It also looks likely that Angela Merkel will clearly win the German elections, meaning that there won’t be a prolonged absence of the German government after the vote in September.

But if the British government was determined to put the gun in its own mouth and pull the trigger, it should have waited until after the German elections to do so.

The government should have made a unilateral offer on the rights of EU citizens living in the United Kingdom right away

The rights of the three million people from the European Union in the United Kingdom were a political sweet spot for Britain. We don’t have the ability to enforce a cut-off date until we leave the European Union, it wouldn’t be right to uproot three million people who have made their lives here, there is no political will to do so – more than 80 per cent of the public and a majority of MPs of all parties want to guarantee the rights of EU citizens – and as a result there is no plausible leverage to be had by suggesting we wouldn’t protect their rights.

If May had, the day she became PM, made a unilateral guarantee and brought forward legislation guaranteeing these rights, it would have bought Britain considerable goodwill – as opposed to the exercise of fictional leverage.

Although Britain’s refusal to accept the EU’s proposal on mutually shared rights has worried many EU citizens, the reality is that, because British public opinion – and the mood among MPs – is so sharply in favour of their right to remain, no one buys that the government won’t do it. So it doesn’t buy any leverage – while an early guarantee in July of last year would have bought Britain credit.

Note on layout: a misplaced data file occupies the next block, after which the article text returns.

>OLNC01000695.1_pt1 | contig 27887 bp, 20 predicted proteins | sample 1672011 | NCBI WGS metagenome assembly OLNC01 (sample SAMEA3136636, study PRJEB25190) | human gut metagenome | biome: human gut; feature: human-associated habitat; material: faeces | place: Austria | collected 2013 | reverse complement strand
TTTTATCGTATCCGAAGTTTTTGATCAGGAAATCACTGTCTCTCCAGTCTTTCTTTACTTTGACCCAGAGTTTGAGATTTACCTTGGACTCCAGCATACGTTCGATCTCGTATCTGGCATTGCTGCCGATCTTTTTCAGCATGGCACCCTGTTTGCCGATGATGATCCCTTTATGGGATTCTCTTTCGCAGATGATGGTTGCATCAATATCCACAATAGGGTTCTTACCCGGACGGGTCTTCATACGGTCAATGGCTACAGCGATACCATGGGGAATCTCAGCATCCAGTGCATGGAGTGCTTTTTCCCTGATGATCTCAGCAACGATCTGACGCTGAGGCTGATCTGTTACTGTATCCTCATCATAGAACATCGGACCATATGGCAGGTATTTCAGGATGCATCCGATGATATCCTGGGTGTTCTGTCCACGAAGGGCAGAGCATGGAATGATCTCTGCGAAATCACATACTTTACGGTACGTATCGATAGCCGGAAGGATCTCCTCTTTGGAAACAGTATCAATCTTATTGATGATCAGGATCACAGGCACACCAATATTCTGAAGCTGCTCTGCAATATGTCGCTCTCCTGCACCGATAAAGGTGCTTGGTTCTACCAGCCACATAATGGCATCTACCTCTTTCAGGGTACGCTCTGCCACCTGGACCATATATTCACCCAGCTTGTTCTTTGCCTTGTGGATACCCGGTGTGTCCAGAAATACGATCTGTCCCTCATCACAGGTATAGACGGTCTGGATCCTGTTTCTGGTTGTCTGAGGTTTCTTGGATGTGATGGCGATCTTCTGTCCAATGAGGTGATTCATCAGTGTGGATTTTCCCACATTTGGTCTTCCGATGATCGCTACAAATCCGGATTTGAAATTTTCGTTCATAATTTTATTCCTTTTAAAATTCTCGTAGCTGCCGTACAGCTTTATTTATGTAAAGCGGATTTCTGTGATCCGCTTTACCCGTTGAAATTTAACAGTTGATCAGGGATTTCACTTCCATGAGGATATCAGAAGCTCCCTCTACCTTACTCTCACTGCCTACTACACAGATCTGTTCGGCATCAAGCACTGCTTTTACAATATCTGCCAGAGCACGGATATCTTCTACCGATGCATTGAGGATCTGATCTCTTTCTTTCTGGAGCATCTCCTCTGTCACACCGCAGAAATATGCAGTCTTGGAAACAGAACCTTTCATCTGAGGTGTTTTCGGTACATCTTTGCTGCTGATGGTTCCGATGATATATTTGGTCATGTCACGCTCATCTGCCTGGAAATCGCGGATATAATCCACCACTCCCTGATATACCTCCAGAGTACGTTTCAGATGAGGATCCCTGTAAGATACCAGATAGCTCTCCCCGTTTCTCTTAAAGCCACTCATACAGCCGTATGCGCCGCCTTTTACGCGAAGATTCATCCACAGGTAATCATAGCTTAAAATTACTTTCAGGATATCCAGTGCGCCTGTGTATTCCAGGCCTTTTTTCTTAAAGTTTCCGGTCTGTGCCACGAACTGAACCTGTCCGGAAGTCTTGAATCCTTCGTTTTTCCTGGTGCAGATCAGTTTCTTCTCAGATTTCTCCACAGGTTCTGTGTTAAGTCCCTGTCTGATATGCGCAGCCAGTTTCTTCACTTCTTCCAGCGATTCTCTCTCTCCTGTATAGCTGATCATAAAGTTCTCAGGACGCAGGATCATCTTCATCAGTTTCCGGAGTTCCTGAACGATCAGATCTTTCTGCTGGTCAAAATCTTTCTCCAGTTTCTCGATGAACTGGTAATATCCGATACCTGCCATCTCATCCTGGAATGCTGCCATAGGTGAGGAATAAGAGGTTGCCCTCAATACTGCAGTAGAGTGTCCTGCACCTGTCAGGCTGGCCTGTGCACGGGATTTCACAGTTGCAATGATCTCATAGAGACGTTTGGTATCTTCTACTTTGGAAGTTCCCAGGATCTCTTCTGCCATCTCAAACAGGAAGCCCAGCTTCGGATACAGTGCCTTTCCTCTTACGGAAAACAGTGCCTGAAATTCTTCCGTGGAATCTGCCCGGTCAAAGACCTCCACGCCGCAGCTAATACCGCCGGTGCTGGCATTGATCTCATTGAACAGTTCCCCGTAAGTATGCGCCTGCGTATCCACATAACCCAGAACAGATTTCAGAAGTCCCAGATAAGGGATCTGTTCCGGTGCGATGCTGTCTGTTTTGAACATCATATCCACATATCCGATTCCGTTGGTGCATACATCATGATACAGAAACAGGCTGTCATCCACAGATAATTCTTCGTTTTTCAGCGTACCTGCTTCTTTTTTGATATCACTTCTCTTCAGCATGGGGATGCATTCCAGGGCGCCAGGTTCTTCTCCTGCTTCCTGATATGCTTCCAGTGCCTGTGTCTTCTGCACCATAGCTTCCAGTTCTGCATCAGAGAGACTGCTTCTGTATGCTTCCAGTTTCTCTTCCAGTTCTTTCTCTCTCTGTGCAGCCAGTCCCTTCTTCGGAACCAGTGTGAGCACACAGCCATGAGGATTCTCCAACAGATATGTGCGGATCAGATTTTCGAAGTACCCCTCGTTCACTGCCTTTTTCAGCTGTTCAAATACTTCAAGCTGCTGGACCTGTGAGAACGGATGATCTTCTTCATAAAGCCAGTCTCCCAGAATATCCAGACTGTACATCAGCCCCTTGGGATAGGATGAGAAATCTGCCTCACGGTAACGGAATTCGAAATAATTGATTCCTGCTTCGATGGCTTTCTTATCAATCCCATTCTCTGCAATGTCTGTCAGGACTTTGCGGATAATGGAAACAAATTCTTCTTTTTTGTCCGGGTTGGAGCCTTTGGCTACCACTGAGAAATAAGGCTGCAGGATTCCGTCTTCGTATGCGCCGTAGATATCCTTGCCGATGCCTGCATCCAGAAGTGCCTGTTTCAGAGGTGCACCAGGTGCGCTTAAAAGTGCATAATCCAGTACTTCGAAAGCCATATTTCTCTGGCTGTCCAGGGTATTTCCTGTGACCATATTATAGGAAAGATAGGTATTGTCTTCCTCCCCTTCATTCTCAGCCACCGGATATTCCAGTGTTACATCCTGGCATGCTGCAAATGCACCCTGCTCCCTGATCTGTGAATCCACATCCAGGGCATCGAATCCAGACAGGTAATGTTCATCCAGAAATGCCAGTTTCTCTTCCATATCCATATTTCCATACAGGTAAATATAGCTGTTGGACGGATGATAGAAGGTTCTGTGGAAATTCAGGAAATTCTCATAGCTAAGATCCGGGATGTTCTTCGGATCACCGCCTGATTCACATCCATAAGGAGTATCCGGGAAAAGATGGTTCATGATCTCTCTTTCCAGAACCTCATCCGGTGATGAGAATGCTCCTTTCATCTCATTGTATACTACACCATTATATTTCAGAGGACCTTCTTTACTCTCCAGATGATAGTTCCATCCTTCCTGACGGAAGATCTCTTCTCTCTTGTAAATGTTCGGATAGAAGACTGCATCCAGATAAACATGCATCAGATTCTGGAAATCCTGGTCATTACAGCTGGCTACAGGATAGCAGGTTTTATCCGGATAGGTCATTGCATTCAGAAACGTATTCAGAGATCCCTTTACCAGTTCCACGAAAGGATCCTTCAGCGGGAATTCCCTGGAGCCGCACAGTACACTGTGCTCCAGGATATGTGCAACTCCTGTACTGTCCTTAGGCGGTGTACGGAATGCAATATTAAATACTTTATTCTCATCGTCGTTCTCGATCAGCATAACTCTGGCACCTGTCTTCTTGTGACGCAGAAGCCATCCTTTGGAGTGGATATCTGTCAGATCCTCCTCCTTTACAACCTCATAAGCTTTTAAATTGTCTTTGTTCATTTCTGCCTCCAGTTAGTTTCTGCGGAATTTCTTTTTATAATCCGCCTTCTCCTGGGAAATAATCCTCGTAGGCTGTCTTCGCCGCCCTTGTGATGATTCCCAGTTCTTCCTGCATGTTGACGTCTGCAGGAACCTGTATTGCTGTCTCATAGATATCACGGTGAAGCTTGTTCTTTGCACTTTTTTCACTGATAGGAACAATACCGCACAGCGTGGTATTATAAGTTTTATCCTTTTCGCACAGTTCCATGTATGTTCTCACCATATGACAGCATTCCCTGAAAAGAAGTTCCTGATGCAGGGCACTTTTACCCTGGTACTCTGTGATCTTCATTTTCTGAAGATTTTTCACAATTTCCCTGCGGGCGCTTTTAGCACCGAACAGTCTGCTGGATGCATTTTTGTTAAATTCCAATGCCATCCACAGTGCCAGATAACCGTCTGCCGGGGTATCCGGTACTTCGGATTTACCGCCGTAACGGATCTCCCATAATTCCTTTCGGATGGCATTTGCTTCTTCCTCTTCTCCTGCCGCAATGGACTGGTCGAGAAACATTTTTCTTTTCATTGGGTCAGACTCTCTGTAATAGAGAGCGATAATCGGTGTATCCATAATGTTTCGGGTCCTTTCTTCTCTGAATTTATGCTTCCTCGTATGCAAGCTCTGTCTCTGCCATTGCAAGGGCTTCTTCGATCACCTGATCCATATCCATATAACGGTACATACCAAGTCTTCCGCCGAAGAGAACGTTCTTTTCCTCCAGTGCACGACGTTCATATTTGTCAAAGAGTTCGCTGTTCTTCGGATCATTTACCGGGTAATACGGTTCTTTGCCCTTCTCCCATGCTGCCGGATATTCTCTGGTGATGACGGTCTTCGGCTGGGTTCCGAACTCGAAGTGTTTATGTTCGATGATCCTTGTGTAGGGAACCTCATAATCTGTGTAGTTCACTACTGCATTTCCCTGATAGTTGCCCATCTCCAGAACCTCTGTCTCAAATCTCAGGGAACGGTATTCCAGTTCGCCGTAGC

But at least the government hasn’t behaved foolishly about money

Despite the pressure on wages caused by the fall in the value of the pound and the slowdown in growth, the United Kingdom is still a large and growing economy that is perfectly well-placed to buy the access it needs to the single market, provided that it doesn’t throw its toys out of the pram over paying for its pre-agreed liabilities, and continuing to pay for the parts of EU membership Britain wants to retain, such as cross-border policing activity and research.

So there’s that at least.

Stephen Bush is special correspondent at the New Statesman. His daily briefing, Morning Call, provides a quick and essential guide to domestic and global politics.